Iranian EFL Learners’ Awareness of (Im)politeness Strategies in English

Document Type : Research Article


Yazd University


The present study examined the different levels of (im)politeness strategies in expressing request, apology, and refusal speech acts across intermediate and advanced Iranian EFL learners to identify their attitudinal ratings of their produced structures in terms of pragmatic success and (im)politeness mannerism. A discourse completion test including 2 Likert scales on attitudinal appropriateness and an(im)politeness mannerism test for every item was distributed among 110 participants (10 native and 100 nonnative English speakers), engaging them in addressing the speech acts to interlocutors of lower, equal, and higher social statuses with intimate or strange distance. Results indicated that despite having a high command of English, the learners showed deficiencies in the use of (im)politenessstrategies that may call for the inclusion of such strategies in EFL instruction programs.


Ahmadi, M., Kargar, A. A., & Rostampour, M. (2014). Investigating the role of gender, proficiency level and L1 on Iranian EFL learners’ production of suggestion speech act. International Journal of Language Learning and Applied Linguistics World, 6(3), 163-180.
Allami, H. (2012). A sociopragmatic study of offer speech act in Persian. RALs, 3(1), 110-129.
Allami, H., & Naeimi, A. (2010). A cross-linguistic study of refusals: An analysis of pragmatic competence development in Iranian EFL learners. Journal of Pragmatics, 43(1), 385-406.
Bachman, L. F. (1990). Fundamental considerations in language testing. Oxford: Oxford University Press.
Bardovi-Harling, K. (2001). Evaluating the empirical evidence: Grounds for instruction in pragmatics? In K. Rose & G. Kasper (Eds.), Pragmatics in language teaching (pp. 13-32). Cambridge: Cambridge University Press.
Beebe, L., Takahashi, T., & Uliss-Weltz, R. (1990). Pragmatic transfer in ESL refusals. In R. Scarcella, E. Anderson, & S. Krashen (Eds.), Developing communication competence in a second language (pp. 55-73). New York: Newbury House.
Blum-Kulka, S., & Olshtain, E. (1984). Requests and apologies: A cross-cultural study of speech act realization patterns (CCSARP). Applied Linguistics, 5(3), 196-213.
Blum-Kulka, S., House, J., & Kasper, G. (1989). Cross-cultural pragmatics: Requests and apologies. Norwood: Ablex Publications.
Brown, P., & Levinson, S. C. (1987). Politeness: Some universals in language usage. Cambridge: Cambridge University Press.
Buchbinder, M., Wilbur, R., McLean, S., & Sleath, B. (2015). “Is there any way I can get something for my pain?” Patient strategies for requesting analgesics. Patient Education and Counseling, 98(2), 137-143.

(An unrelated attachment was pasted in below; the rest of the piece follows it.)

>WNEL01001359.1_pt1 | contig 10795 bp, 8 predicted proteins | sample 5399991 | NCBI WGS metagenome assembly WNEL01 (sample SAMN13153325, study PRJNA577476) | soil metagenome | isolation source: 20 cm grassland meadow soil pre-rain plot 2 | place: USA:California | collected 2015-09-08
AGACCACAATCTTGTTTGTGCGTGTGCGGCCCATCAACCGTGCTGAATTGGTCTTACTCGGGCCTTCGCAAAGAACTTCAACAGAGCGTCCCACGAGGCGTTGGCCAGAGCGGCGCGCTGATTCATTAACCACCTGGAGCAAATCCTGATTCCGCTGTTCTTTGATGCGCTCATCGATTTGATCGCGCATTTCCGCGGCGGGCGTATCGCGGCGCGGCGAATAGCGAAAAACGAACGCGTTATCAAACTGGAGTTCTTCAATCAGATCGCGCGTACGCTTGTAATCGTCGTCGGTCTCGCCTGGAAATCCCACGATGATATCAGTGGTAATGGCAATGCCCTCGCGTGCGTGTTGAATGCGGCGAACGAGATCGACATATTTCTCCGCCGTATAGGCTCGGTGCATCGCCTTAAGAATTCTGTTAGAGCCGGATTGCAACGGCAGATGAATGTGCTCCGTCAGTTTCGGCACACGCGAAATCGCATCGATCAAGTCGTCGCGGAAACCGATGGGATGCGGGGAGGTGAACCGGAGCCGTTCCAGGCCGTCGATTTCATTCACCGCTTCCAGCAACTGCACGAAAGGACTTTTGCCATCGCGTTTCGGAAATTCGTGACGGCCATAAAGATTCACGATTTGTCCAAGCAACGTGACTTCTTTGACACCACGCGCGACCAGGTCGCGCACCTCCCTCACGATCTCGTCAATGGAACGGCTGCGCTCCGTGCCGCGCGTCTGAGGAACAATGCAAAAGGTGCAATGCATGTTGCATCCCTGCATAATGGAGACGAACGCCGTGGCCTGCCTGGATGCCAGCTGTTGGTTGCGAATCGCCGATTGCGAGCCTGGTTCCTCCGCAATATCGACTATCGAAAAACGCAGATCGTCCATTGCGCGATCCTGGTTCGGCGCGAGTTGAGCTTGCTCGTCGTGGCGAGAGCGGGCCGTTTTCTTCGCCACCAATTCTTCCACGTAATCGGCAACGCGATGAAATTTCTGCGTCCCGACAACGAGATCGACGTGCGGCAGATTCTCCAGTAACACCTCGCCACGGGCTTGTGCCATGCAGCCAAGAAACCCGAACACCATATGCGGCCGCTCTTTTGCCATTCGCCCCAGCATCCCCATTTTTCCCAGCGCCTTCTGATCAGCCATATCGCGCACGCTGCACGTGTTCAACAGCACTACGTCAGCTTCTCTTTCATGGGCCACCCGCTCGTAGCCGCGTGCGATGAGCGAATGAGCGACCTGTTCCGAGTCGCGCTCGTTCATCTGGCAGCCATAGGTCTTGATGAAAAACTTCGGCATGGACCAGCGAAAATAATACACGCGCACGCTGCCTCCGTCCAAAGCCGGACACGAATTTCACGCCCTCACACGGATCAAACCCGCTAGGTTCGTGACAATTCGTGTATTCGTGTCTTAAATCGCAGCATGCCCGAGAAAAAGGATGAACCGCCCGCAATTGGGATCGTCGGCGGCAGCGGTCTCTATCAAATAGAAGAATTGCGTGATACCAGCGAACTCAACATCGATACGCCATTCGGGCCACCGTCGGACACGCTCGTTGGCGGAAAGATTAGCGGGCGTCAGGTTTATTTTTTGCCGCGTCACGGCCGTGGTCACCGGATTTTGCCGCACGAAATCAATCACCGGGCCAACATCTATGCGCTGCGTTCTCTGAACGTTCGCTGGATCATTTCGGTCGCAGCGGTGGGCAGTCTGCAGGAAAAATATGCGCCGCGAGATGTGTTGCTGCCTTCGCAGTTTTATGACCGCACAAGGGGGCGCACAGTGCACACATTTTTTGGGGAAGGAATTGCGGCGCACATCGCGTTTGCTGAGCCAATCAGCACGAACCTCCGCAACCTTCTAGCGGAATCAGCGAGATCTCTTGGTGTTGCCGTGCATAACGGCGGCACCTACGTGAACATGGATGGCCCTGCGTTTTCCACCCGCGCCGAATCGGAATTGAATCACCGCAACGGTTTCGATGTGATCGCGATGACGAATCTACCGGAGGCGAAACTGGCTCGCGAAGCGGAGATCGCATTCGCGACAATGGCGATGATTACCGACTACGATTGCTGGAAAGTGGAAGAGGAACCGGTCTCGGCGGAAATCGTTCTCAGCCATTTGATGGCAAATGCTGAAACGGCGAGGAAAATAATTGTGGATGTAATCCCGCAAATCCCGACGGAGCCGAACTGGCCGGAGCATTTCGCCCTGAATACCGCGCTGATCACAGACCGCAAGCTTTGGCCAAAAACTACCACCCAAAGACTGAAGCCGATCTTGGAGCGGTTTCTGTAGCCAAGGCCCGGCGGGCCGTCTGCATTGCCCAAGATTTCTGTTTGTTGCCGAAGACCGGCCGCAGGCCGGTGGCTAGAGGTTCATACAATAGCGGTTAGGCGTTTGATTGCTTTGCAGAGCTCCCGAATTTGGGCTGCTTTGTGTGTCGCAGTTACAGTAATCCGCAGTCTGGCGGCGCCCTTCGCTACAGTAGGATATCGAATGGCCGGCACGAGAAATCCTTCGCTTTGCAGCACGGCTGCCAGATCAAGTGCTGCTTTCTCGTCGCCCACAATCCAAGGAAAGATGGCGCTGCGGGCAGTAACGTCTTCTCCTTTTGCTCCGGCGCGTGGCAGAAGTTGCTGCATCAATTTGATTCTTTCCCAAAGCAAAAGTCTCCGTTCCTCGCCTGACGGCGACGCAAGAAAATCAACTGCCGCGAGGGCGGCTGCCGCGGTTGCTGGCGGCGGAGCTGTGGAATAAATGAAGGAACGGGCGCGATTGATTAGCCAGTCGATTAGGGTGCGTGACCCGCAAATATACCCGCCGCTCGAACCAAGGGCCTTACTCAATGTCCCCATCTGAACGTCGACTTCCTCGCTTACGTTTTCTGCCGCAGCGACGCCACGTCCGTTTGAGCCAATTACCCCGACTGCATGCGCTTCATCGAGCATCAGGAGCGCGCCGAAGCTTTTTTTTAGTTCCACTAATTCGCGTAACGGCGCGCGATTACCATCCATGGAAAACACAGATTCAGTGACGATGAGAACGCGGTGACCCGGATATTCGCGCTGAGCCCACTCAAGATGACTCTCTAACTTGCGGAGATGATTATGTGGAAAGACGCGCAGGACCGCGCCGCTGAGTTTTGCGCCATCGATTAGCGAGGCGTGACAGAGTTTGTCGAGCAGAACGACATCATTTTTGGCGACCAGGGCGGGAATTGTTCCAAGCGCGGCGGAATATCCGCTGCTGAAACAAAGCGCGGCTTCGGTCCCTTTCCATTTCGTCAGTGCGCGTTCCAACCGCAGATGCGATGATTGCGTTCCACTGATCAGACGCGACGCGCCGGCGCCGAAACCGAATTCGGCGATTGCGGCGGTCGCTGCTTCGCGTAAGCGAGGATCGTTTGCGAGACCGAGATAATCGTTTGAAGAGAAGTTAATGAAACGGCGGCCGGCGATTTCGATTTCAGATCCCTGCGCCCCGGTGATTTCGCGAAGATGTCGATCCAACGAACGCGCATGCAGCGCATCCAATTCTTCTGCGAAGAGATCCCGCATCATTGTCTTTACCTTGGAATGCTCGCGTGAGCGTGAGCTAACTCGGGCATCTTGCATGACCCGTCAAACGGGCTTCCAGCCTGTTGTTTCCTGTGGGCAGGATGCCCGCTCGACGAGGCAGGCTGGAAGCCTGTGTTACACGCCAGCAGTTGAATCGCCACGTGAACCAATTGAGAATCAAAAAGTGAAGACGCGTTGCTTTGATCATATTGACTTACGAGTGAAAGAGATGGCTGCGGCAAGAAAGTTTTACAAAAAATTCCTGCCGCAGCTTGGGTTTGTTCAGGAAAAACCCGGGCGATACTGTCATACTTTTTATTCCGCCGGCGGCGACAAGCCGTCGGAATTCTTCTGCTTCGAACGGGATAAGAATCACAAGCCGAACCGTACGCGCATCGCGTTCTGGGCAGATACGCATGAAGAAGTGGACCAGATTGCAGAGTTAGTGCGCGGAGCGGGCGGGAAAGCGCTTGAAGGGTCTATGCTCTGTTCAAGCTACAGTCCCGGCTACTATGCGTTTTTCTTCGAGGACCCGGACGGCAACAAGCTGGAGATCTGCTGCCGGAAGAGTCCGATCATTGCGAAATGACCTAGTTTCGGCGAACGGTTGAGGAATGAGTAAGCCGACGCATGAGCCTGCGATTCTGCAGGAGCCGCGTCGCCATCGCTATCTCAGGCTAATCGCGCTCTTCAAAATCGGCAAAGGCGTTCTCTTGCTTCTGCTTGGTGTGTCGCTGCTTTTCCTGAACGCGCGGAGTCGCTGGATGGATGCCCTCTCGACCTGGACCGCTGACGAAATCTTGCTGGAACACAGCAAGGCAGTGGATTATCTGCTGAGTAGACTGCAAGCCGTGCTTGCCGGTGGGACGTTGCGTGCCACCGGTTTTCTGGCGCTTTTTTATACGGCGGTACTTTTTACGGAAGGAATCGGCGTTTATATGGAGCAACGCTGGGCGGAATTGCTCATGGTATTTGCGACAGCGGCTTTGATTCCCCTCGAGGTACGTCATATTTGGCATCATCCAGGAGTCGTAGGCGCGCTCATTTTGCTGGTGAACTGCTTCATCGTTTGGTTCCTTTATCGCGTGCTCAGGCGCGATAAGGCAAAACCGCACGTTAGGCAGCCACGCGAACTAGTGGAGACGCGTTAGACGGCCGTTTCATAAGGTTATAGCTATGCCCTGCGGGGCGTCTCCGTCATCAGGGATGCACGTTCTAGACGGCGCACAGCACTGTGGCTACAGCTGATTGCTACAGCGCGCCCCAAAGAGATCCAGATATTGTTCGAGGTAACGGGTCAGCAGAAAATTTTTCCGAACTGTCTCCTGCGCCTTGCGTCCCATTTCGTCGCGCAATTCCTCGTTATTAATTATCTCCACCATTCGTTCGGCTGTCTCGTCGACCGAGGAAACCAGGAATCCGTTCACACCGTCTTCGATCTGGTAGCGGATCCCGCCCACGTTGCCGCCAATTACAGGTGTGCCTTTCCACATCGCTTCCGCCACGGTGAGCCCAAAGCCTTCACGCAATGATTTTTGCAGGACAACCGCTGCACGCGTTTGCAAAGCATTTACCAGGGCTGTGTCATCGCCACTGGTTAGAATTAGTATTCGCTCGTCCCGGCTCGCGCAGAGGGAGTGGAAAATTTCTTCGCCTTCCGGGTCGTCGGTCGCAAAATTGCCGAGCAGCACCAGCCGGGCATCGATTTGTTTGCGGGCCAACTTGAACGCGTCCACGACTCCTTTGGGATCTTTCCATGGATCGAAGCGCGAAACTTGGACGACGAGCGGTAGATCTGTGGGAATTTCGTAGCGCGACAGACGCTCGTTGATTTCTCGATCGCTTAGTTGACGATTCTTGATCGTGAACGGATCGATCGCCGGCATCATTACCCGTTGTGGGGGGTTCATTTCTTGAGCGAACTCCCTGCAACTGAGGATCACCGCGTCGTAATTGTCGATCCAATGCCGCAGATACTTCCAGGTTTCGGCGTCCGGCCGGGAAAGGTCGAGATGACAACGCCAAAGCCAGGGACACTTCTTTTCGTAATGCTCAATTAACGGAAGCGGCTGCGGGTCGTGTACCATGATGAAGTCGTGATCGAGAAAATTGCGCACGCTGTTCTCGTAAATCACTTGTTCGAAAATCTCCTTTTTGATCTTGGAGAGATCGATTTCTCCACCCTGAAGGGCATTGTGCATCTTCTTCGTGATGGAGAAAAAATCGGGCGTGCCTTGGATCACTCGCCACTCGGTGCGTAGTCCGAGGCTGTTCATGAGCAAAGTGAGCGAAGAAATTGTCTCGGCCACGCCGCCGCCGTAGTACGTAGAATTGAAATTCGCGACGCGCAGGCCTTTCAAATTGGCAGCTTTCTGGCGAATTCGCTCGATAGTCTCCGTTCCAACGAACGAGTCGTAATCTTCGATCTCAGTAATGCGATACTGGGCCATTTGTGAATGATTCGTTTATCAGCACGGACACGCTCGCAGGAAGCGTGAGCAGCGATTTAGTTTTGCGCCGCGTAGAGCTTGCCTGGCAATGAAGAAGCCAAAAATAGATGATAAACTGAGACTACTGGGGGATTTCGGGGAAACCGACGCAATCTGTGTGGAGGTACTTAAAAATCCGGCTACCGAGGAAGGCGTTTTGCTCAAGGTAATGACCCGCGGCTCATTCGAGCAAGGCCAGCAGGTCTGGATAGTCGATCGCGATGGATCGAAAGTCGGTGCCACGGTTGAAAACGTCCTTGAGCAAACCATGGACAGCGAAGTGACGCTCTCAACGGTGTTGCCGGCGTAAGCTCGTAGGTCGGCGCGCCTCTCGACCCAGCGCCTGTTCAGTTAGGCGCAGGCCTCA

Culpeper, J. (2005). Impoliteness and entertainment in the television quiz show: The weakest Link. Journal of Politeness Research: Language, Behavior, Culture, 1(1), 35-72.
Culpeper, J., Bousfield, D., & Wichmann, A. (2003). Impoliteness revisited: With special reference to dynamic and prosodic aspects. Journal of Pragmatics, 35(10), 1545-1579.
Eelen, G. (2001). A critique of politeness theories. Manchester: St. Jermone Publishing.
Eslami-Rasekh, A., & Mardani, M. (2010). Investigating the effects of teaching apology speech act, with a focus on intensifying strategies, on pragmatic development of EFL learners: The Iranian context. The International Journal of Language Society and Culture, 30(1), 96-103.
Isurin, L., Furman, M., & White, K. (2015). Talking to a stranger: Linguistic and nonlinguistic behavior of Russian immigrants during 2010 US Census. Language and Communication, 40, 38-51.
Jalilifar, A. (2009). Request strategies: Cross-sectional study of Iranian EFL learners and Australian native speakers. English Language Teaching, 2(1), 46-61.
Kádár, D. Z., & Haugh, M. (2015). Understanding politeness. Cambridge: Cambridge University Press.
Kasper, G. (1992). Pragmatic transfer. Second Language Research, 8(3), 203-231.
Kasper, G. (2000). Data collection in pragmatics research. In H. Spencer-Oatey (Ed.), Culturally speaking (pp. 316- 341). London and New York: Continuum.
Kuhi, D., & Jadidi, M. (2012). A study of Iranian EFL learners’ understanding and production of politeness in three speech acts: Request, refusal, and apology. Theory and Practice in Language Studies, 2(12), 2624-2633.
Lakoff, R. T. (1973). The logic of politeness or minding your p’s and q’s. Chicago Linguistics Society, 9, 292-305.
Leech, G. N. (1983). Principles of pragmatics: New York: Longman.
Mills, S. (2003). Gender and politeness. Cambridge: Cambridge University Press.
Salmani-Nodoushan, M. A. S., & Allami, H. (2011). Supportive discourse moves in Persian requests. International Journal of Language Studies (IJLS), 5(2), 205-234.
Spencer-Oatey, H. (2005). (Im) politeness, face, and perceptions of rapport: unpackaging their bases and interrelationships. Journal of Politeness Research: Language, Behavior, Culture, 1(1), 95-119.
Spencer-Oatey, H. (2008). Culturally speaking: Managing rapport through talk across cultures. London and New York: Continuum.
Taguchi, N. (2015). Contextually speaking: A survey of pragmatic learning abroad, in class, and online. System, 48, 3-20.
Tajeddin, Z., & Pirhoseinloo, M. (2012). Production of apologies in English: Variation by L2 proficiency and apology situations. Journal of Teaching English Language, 6(2), 129-160.
Thomas, J. (1983). Cross-cultural pragmatic failure. Applied Linguistic, 4,91-112.
Watts, R. J. (2003). Politeness. Cambridge: Cambridge University Press.